Sunday, 23 December 2012

Crime scene

My neighbour is having her garden landscaped at the moment and over recent weeks it's been heavy duty stuff, with a JCB levelling out and knocking down. They've also had the chainsaw out and cleared most of the old apple trees, leaving one to here and there.
One survivor is an ivy-covered hazel that was to close to the boundary fence for felling and had to suffer radical surgery instead. Then a night or two ago the wind blew and one of its main limbs snapped off and dropped into our garden.
Or would have done if the trailing ivy didn't keep it in its grip. I had to get a saw out and cut it free.
Looking at closely at it, the mass of entangled ivy stems completely encase the hazel limb, which was dead and beginning to rot. In my picture there's two or three times as much of the light ivy wood as there is darker hazel.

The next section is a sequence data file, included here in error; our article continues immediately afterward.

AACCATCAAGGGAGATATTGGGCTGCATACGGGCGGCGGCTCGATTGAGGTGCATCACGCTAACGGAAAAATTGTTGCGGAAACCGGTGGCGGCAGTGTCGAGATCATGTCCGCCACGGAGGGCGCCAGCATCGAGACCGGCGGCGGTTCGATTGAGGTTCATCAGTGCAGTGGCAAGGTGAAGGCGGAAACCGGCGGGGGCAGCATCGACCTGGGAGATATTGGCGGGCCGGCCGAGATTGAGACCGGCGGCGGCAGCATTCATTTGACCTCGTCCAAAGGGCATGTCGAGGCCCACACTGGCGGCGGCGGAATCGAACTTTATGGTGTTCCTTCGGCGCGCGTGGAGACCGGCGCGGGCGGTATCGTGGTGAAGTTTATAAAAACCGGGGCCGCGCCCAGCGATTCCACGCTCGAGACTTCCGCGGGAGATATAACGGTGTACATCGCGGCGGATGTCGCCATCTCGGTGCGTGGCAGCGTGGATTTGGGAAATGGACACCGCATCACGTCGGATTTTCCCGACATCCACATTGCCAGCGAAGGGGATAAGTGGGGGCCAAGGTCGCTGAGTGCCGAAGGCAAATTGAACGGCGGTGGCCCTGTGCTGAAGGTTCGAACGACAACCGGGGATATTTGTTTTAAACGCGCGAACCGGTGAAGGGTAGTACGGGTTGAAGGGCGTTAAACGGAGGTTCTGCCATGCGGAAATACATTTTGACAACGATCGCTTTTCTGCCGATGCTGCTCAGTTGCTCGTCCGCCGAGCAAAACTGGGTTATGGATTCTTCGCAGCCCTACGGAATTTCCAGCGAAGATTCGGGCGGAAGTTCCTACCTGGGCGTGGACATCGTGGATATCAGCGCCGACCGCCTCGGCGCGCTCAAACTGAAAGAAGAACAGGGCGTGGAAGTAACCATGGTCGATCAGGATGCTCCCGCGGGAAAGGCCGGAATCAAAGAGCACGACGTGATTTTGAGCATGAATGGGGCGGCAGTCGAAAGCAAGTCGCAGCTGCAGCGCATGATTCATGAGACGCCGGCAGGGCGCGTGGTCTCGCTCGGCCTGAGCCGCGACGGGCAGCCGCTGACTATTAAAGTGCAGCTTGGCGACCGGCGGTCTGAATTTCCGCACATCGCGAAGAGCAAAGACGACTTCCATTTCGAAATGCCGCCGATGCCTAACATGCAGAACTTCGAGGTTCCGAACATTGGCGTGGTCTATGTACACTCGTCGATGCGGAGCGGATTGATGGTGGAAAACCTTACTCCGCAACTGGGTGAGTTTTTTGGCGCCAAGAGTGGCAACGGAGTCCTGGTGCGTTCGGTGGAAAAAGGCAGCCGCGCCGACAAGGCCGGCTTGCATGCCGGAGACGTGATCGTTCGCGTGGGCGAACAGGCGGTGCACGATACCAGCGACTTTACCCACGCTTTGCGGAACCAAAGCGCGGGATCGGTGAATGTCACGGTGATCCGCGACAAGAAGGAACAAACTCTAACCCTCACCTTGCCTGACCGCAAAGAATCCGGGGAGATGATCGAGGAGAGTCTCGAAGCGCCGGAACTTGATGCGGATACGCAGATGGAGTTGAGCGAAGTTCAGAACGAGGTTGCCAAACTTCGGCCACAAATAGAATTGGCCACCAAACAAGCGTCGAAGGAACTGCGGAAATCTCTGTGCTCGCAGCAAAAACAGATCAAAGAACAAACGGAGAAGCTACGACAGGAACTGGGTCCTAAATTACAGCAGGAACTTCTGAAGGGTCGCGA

That limb was carrying a lot of weight. Which made me think about the relationship between ivy and its host tree once again. A friend of mine is convinced that ivy kills trees and looking at the way the ivy had this hazel held it's really easy to see it as one strangling the life out of the other.My friend would look at this picture as evidence of murder committed. But it's really more about ivy flourishing on trees that are already on the last lap.
The RHS says of ivy "its presence on the trunk (of a tree) is not damaging and where it grows into the crowns this is usually only because the tree sare already in decline or diseased and slowly dying". An innocent bystander then and guilty of no 'crime'. 

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